Yet these aren’t stories I’d be proud to write, or look forward to settling down to read. In a society where orphans are scapegoated rather than pitied, stories don’t seem to facilitate empathy in those who hear or read them. In a country where creativity is stifled, stories are designed to keep people in their place. Children, weaned on a diet of propaganda, are confused on being told a tale in which nothing is glorified. With little personal autonomy, character is without meaning. Stories don’t reveal a deeper truth, but turn it upside down, yet no-one dares acknowledge the emperor has no clothes:
there was only one penalty, the ultimate one, for questioning reality, how a citizen could fall into great jeopardy for simply noticing that realities had changed (p544).
Only in Division 42 do officials express any curiosity about individuals, recording accounts of the prisoners’ lives. Before hooking them up to the autopilot that will deliver a pain so vast it obliterates any last vestiges of personality, they transcribe the biographies of those who have fallen foul of the state, not to be read, but as a form of possession:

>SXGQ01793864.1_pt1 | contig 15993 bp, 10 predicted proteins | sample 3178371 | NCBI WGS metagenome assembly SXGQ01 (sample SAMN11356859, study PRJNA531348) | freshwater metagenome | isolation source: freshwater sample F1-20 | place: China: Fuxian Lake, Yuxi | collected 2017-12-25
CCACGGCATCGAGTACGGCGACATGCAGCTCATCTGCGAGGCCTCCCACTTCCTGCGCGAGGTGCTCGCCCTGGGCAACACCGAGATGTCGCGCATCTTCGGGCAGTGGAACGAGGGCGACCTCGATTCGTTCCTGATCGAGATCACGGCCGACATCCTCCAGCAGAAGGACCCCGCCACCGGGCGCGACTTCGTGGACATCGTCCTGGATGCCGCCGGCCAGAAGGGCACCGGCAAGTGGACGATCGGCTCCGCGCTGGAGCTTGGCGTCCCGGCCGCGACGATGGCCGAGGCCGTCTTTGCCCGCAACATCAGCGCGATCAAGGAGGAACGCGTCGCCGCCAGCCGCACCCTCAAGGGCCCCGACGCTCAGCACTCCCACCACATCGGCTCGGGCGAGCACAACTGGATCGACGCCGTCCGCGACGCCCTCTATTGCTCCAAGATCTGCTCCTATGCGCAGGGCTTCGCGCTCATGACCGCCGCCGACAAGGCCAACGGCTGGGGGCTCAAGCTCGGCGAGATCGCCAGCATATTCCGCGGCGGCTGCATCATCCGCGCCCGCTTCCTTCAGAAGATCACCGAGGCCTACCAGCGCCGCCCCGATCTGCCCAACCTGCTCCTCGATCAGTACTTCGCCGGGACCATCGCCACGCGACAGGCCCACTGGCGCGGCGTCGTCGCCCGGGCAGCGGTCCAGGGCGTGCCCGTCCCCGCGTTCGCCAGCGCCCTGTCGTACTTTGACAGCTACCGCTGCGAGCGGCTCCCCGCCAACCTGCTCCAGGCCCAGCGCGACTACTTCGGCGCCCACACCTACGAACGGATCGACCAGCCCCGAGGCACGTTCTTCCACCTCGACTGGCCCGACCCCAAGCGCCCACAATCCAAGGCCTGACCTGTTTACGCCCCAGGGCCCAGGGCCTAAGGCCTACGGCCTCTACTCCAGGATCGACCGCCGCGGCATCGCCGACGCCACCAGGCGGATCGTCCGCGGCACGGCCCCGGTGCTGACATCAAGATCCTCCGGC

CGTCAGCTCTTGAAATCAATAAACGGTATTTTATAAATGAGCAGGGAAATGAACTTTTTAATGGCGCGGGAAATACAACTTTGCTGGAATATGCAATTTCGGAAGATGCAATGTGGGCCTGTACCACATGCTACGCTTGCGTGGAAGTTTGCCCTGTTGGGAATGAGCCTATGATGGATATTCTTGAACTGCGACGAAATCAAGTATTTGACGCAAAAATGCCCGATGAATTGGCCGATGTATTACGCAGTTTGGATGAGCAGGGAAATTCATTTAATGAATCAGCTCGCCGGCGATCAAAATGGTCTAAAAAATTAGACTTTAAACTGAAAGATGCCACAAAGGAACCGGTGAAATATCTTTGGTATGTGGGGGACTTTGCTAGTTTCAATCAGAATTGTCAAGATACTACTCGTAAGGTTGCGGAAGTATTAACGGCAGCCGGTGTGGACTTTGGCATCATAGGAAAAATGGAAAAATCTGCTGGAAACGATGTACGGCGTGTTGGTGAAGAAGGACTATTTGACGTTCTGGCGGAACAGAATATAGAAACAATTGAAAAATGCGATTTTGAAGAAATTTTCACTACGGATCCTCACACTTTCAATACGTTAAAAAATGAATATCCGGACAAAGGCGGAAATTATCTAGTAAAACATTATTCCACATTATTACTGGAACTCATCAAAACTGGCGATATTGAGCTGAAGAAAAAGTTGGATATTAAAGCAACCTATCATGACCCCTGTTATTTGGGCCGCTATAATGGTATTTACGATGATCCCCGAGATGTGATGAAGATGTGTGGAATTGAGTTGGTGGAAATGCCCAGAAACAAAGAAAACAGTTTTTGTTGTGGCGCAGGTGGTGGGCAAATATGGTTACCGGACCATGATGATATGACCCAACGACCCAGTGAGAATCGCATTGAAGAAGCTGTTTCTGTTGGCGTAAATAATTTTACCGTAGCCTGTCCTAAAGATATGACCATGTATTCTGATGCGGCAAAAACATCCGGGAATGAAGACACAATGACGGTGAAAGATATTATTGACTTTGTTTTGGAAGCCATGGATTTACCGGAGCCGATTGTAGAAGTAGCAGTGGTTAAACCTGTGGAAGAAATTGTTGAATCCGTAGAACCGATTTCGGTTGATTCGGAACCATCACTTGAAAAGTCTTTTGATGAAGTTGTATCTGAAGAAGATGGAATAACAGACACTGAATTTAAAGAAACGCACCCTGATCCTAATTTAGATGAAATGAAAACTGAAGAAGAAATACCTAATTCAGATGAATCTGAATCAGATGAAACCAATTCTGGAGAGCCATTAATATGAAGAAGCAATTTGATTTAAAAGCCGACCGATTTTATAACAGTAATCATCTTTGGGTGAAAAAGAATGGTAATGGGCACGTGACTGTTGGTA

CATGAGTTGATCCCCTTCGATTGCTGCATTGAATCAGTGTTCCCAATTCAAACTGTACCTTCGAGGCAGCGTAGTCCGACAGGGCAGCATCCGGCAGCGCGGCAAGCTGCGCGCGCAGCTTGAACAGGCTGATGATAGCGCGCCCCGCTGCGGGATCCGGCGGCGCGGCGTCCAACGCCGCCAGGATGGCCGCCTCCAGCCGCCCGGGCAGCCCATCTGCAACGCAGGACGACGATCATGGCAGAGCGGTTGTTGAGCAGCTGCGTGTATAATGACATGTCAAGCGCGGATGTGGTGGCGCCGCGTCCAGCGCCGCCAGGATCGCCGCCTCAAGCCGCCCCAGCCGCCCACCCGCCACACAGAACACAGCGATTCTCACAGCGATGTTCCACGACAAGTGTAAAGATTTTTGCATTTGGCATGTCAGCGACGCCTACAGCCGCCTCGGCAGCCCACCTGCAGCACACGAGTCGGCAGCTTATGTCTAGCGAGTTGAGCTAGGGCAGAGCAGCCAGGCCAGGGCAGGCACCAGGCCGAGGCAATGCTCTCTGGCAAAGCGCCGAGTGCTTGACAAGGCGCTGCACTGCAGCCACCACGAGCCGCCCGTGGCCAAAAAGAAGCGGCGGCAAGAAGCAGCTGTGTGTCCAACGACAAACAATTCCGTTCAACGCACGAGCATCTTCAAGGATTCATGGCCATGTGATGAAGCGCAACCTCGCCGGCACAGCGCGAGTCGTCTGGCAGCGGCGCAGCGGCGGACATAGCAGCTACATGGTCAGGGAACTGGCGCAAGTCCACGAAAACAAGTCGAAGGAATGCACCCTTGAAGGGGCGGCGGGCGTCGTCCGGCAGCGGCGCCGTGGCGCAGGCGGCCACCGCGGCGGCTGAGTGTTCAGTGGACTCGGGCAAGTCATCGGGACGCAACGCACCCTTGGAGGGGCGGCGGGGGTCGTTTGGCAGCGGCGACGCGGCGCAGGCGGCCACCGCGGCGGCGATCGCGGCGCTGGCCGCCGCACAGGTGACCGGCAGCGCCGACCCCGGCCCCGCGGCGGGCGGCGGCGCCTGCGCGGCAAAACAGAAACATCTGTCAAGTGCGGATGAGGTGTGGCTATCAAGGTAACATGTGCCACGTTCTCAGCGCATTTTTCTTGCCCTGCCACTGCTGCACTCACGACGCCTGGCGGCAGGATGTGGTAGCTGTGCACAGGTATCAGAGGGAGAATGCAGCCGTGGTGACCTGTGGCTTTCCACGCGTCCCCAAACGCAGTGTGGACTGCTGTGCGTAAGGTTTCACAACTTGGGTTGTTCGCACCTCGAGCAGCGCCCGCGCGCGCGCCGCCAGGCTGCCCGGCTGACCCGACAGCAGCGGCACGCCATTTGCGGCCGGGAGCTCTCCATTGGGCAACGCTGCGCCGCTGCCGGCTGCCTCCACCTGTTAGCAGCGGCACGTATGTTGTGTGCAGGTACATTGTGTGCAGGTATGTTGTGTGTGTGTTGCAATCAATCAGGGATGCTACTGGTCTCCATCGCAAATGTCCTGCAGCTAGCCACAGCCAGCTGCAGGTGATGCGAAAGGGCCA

When you have a subject’s biography, there is nothing between the citizen and the state (p239).
I can't make up my mind about novels about writers and writing.
On the one hand, it seems a bit of a copout for a writer to make her (or more often his) main character another writer, a way of sidestepping the fact that a year of waiting tables, colourful or arduous as it might be, has little bearing on the working lives most of her readers, constantly updating their CV's. Who cares about the writing life anyway, except for other writers (although I confess that there seem to be enough of us about to make this a big enough market to target)? Despite, through this blog, I'm buying into the current requirement for self-promotion, and I'm sure Shelley Harris was being modest when she protested she was ordinary, generally I believe we writers are less interesting than what we write.
Annecdotal is where real life brushes up against the fictional.
Annecdotist is the blogging persona of Anne Goodwin:
slug-slayer, tramper of moors,
author of two novels.